Uh, how do you say “eyelash curler” in Spanish?
Next stop – 1 block west and a half-block north to my favorite little cosmetic tienda. There I can get mascara (often up to $18 a pop at the aforementioned Fybeca or Supermaxi) for as little as $2.50. I was also looking for some under-eye concealer, as well as an eyelash curler and I freely admit, I hadn’t a clue what the latter two words were in Spanish. Nonetheless, with the help of the kindly owner and another (Ecuadorian) customer along with a bit of miming – I was able to pick up all three beauty items for $7.

Pretties for m’lady
Ah but enough chores – now it was time for my main quest of the day – a pedicure at my favorite shop near San Sebastian park. Actually both a manicure and a pedicure (as the mani is just $1 more). Imagine, a French manicure, along with a pedicure that includes a creamy sand-scrub and soothing foot massage with cucumber cream – for 8 bucks! The lass that does it lived in the States for 8 years and speaks excellent English. But – as mentioned above, I insisted that we converse solely in Spanish throughout my pampered visit.

SliceOfExpatLife6 SliceOfExpatLife5

More Spanish chit-chat and a bite to eat
As it was well past lunch time, I next opted to stop in to say “Hola!” to the Ecuadorian lad that runs my favorite pernil pork sandwich café ($1.50 each with a side of the most divine salsa). And today – an added treat: the owner’s wife, made a luscious cheesecake drizzled with “mora” (blackberry) sauce ($1 per slice). I also learned that the couple (who presently have two daughters) are expecting their third child in 2 months – a BOY!

SliceOfExpatLife7

SliceOfExpatLife8The Flower Market
And finally, my last stop before heading home, I paused at Cuenca’s central “Flower Market” across from the new cathedral (chosen as the #1 best flower market in the world by National Geographic). I’d been wanting to spruce up the flower boxes set within the filigreed wrought-iron grills outside my windows, so I bought a small bag of mulch from one indigenous lass, and a set of pink geraniums from her neighbor. When I asked “Cuánto cuesta?” (How much?) for the first geranium plant, her reply was “tres dólares”. “How much for two?” asks I. And she replies “cinco dólares”. I counter with “cuatro cincuenta” ($4.50) and she happily agrees.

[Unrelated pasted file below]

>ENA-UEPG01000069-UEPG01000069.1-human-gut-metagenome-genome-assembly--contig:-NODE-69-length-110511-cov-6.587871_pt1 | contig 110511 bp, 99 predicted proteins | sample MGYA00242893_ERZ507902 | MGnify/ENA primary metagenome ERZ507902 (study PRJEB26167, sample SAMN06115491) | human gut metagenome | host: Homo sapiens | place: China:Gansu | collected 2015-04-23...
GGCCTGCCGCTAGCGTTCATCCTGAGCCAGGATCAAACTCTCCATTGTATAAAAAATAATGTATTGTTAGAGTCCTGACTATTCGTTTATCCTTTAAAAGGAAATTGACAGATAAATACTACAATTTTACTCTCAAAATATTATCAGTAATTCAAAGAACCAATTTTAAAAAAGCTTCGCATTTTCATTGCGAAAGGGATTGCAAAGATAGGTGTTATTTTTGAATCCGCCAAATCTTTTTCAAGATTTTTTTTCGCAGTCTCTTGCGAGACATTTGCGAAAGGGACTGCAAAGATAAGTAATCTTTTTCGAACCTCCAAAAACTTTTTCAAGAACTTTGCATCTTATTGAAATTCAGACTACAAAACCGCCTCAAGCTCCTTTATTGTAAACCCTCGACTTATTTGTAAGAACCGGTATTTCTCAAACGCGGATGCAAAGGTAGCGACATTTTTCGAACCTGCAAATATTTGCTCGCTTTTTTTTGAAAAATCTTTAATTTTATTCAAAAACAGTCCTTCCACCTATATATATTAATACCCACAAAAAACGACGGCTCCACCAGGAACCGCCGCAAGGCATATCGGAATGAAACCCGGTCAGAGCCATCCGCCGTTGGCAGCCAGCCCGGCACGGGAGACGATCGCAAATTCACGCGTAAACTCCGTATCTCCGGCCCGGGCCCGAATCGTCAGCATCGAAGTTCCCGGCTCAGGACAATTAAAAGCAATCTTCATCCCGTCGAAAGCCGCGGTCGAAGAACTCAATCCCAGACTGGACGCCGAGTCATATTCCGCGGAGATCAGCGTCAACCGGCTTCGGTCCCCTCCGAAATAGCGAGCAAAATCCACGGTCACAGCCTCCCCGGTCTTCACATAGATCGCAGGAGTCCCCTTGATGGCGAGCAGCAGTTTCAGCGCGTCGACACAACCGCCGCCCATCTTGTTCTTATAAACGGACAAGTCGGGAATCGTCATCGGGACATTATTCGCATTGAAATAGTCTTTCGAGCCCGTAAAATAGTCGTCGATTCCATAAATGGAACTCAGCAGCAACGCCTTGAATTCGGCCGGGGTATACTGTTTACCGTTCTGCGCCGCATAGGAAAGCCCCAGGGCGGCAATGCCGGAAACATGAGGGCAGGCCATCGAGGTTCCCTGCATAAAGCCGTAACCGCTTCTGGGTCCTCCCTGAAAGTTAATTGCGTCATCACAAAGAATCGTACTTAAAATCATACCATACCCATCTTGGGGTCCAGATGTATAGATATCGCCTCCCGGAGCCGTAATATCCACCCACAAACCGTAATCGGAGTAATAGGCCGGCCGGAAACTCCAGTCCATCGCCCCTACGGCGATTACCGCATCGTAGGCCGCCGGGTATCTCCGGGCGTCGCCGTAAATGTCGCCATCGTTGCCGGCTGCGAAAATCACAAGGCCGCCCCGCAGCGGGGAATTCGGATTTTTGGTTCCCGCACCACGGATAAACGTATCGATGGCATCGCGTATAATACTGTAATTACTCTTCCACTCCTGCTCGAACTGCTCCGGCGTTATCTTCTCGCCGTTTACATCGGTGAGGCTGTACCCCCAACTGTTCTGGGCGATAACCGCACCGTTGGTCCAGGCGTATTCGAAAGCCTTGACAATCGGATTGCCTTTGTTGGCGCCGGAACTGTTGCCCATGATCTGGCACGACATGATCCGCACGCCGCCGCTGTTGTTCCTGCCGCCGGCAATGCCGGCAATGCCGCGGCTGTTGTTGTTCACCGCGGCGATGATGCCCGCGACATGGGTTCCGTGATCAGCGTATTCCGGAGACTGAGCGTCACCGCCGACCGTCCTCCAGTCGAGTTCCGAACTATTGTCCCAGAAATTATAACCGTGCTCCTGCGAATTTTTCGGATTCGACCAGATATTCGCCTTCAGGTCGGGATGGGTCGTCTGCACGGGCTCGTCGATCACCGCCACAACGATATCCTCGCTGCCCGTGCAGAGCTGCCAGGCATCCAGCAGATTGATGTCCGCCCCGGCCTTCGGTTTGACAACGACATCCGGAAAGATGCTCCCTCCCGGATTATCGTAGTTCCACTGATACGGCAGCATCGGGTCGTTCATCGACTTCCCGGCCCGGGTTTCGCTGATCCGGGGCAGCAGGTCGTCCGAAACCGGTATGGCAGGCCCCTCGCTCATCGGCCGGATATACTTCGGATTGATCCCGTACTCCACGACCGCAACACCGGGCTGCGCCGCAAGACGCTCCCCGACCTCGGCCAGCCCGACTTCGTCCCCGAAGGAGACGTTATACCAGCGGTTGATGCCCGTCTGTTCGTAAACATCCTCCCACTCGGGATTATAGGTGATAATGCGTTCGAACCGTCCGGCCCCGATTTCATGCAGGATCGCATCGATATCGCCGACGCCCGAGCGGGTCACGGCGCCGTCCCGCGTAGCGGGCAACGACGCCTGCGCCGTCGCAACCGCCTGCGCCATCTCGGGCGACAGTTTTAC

SliceOfExpatLife9

Quite a busy day…
Clearly not the stuff of jet-setter travel thrills, but hey – it’s called “slow travel” for a reason. And I’m perfectly content just now to enjoy the simple pleasures of an ordinary life – albeit arguably, in a most extraordinary corner of the globe.

A Slice of Expat Life in Cuenca, Ecuador - follow along as I stroll amid the cobbled lanes of this UNESCO World Heritage Site.


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About the Author

Off-the-beaten-path travel is my passion,and I’ve always lived life “like-a-kid-in-a-candy-store” – eager to sample as many flavors as I can. Indeed, my life motto has long been: This ain’t a dress rehearsal, folks!



17 Responses to A Slice of Expat Life in Cuenca, Ecuador

  1. Jessica Carlson says:

    My husband, daughter and I are looking at moving to Cuenca next year. Where would you recommend is the best are to live in town? Also the food articles that I have read that have pictures all look delicious.

    • Dyanne says:

      Hard to say what area will suit you and your family in the long run Jessica. I live in the very heart of “El Centro” (just a few blocks from Parque Calderon and those iconic blue domes), and I think for newcomers, that’s best as you’ll be within walking distance to everything and can swiftly learn where everything is. Later, you may choose one of the outlying areas, there’s many different neighborhoods to choose from.

      But one piece of advice that I *strongly* recommend: whatever you do, do not – repeat DO NOT rent anything before you arrive. Far too many variables and much wiser to simply rent a hotel (many with kitchens) for a few weeks, so that you can see for yourself what your options are.

      There’s always plenty of choices, from budget (like me w/ a small but lovely 1 BR fully furnished with great wifi – sooo important – and fantastic location for $250 per month) to luxury high-rises in “Gringolandia” (that’s actually what they call it) for 4 times what I pay.

      And yes, yes – the food (both restaurant and street food) is fantastic!

  2. Lance Mentink says:

    Where can I get that pork sandwich?

    We too live in old town Cuenca and tomorrow we leave for the U.S. for a month.
    I miss Cuenca already !

    Thanks… Lance

    • Dyanne says:

      Just a tad east of the corner of Estevez de Toral y Simon Bolivar, on the south side of the street. Can’t miss it. Probably closed today, sorry. Actually I know of at least 2 other pernil pork kiosks around El Centro, Lance, but this one is my favorite.

  3. Mary Moss says:

    Hola! I believe you’ve found paradise – although I know you dearly loved DaLat. I’m back in Mandalay doing a second year of teaching second grade Burmese and Chinese students. Can you believe it’s almost 3 years since you helped launch me into this lifestyle?

    • Dyanne says: